Summit special: Stunning new book reveals the majesty of the Himalayas

Summit special: Stunning photobook by ‘the world’s most travelled hiker’ reveals the spellbinding majesty of the Himalayas (and how to see them without needing crampons)

  • Stunning photobook Wanderlust Himalaya blends inspiration with hiking trail recommendations and tips
  • The author is adventurer Cam Honan, who has been described as the ‘most travelled hiker on earth’
  • His tome takes readers through some of the world’s most remote – and beautiful – regions 

Get ready to be lifted to the top of the world.    

Author and long-distance adventurer Cam Honan, an Australian who has been described as the ‘most travelled hiker on earth’, has penned a book about the world’s loftiest mountain region – and perusing its pages is a spellbinding experience.

Wanderlust Himalaya, recently published by Gestalten, is lavishly illustrated with incredible pictures of dizzying peaks – and is packed with expert guidance on the best hikes that weave around them, crossing lush meadows, epic glaciers and breathtaking rivers.

Honan, who has spent over a year hiking in the Himalayas, told MailOnline Travel: ‘Common mistakes hikers make are poor campsite selection, overestimating their fitness and skill levels, and processing potentially dangerous scenarios subjectively rather than objectively.

‘I always bring an appropriately rated sleeping bag, a shelter that holds up well in a storm, backpacking staples such as dried fruit and nuts, pasta, cereal, and chocolate – and the ability to maintain my sense of humour in crappy situations.’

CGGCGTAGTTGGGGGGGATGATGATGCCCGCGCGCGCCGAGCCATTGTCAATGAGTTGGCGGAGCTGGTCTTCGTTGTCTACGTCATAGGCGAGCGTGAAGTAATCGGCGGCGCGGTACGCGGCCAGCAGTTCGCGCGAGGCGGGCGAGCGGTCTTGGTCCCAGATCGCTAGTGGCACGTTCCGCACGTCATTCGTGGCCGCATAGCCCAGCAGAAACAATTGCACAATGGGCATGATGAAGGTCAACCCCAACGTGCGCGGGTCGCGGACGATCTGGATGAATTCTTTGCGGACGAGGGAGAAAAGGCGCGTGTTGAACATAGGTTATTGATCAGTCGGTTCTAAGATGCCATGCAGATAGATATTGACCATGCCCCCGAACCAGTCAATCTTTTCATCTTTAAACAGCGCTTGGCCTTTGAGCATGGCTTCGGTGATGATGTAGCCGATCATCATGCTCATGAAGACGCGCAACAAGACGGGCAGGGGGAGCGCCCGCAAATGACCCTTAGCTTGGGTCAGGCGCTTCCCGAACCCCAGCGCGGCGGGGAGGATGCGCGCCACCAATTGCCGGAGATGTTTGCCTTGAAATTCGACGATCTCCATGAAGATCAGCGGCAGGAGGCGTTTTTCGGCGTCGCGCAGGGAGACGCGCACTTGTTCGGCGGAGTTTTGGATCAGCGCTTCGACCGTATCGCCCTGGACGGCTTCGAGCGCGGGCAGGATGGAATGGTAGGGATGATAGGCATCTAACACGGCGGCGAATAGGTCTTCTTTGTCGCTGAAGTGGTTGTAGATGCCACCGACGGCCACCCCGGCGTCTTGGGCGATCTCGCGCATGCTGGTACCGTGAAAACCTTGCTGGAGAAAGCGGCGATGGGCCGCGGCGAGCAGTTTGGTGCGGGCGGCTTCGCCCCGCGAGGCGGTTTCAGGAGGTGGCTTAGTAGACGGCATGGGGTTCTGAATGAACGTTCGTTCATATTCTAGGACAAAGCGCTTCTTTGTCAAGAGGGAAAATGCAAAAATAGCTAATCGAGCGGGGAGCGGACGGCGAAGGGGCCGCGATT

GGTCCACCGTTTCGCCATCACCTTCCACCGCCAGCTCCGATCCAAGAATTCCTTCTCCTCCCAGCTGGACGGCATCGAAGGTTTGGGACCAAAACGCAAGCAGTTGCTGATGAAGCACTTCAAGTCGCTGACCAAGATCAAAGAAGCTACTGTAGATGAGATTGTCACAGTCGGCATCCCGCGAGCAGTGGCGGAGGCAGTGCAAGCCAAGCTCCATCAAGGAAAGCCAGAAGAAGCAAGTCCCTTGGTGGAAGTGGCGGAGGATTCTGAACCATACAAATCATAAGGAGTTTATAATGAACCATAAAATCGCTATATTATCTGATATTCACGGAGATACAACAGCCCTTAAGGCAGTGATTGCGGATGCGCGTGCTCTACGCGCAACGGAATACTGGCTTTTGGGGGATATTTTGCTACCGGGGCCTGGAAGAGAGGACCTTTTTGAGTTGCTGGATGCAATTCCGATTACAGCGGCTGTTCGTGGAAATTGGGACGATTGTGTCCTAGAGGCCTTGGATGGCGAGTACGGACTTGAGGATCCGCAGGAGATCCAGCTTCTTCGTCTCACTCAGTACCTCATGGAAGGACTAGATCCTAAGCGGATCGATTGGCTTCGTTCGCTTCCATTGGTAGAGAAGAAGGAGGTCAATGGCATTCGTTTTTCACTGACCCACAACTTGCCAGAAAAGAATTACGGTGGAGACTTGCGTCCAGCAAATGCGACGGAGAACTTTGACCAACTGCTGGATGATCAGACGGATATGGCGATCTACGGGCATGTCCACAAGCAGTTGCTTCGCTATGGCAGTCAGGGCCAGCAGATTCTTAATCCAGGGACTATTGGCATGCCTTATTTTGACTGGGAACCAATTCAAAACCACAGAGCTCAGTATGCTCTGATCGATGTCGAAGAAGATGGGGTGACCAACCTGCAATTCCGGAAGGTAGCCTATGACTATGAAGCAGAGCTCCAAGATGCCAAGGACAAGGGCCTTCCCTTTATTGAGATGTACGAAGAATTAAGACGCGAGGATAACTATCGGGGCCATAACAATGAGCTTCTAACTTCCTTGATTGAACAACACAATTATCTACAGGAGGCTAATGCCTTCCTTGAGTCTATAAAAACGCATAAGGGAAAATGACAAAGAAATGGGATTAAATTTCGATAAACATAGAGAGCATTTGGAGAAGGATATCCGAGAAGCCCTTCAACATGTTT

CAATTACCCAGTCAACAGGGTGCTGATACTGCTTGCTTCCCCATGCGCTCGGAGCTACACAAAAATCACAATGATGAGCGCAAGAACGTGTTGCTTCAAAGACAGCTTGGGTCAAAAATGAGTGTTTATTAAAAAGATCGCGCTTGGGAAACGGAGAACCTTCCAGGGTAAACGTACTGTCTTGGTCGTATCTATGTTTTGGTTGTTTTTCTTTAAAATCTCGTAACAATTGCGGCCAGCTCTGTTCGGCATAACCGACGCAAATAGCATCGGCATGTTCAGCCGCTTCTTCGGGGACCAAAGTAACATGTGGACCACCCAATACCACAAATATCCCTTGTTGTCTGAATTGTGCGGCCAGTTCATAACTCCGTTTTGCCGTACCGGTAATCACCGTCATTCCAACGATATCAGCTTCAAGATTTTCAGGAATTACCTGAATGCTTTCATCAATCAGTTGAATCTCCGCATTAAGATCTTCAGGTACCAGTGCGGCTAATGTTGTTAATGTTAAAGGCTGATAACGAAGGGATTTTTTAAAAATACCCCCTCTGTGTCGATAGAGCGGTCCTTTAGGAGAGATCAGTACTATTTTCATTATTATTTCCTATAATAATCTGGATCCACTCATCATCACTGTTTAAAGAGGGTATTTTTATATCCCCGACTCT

Scroll down to see some of the book’s breathtaking photos, which show the incredible diversity of the Himalayan landscape.

The sprinkling of tents in the breathtaking image above is the basecamp in Pakistan for the world’s second-highest mountain – K2 (the pyramid-shaped peak in the background). Honan notes that the mountain, which is in the Karakoram Range and reaches a height of 8,611m (28,251ft), ‘has long been regarded as one of the toughest and most dangerous to climb’. Reaching the basecamp, which sits at an elevation of 5,150m (16,896ft), is far less challenging and, Honan explains, ‘is the turnaround point for one of the world’s classic treks – an unforgettable journey through a primordial landscape of serrated peaks, towering cliffs and formidable glaciers’. The 147km (91-mile) route cannot be tackled independently though, he warns, as the terrain is ‘demanding’. He adds: ‘It’s a trip best suited to fit and experienced hikers’

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This mesmerising image was taken on Nepal’s Manaslu Circuit, which Honan reveals is a multi-week hike around Manaslu, which at 8,163m (26,782ft), is the world’s eighth-highest mountain. He says: ‘Physically challenging and culturally fascinating, it has equally impressive scenery as its better-known peers in the Annapurna and Everest regions, but with only a fraction of the crowds and tourist infrastructure’

Two hikers tackle the 23.6-mile (38km) Advanced Everest Base Camp trek in Tibet, which is the world’s highest-altitude trek without the need for specialist equipment. It tops out, Honan explains, at 6,415m (21,047ft) and begins and ends at Everest’s northern base camp (5,150m/16,896ft). The author goes on to explain that while the popular route to Nepal’s Everest Base Camp ‘offers occasional glimpses of the world’s highest mountain, the best views of Everest available to hikers are to be found on its Tibetan side’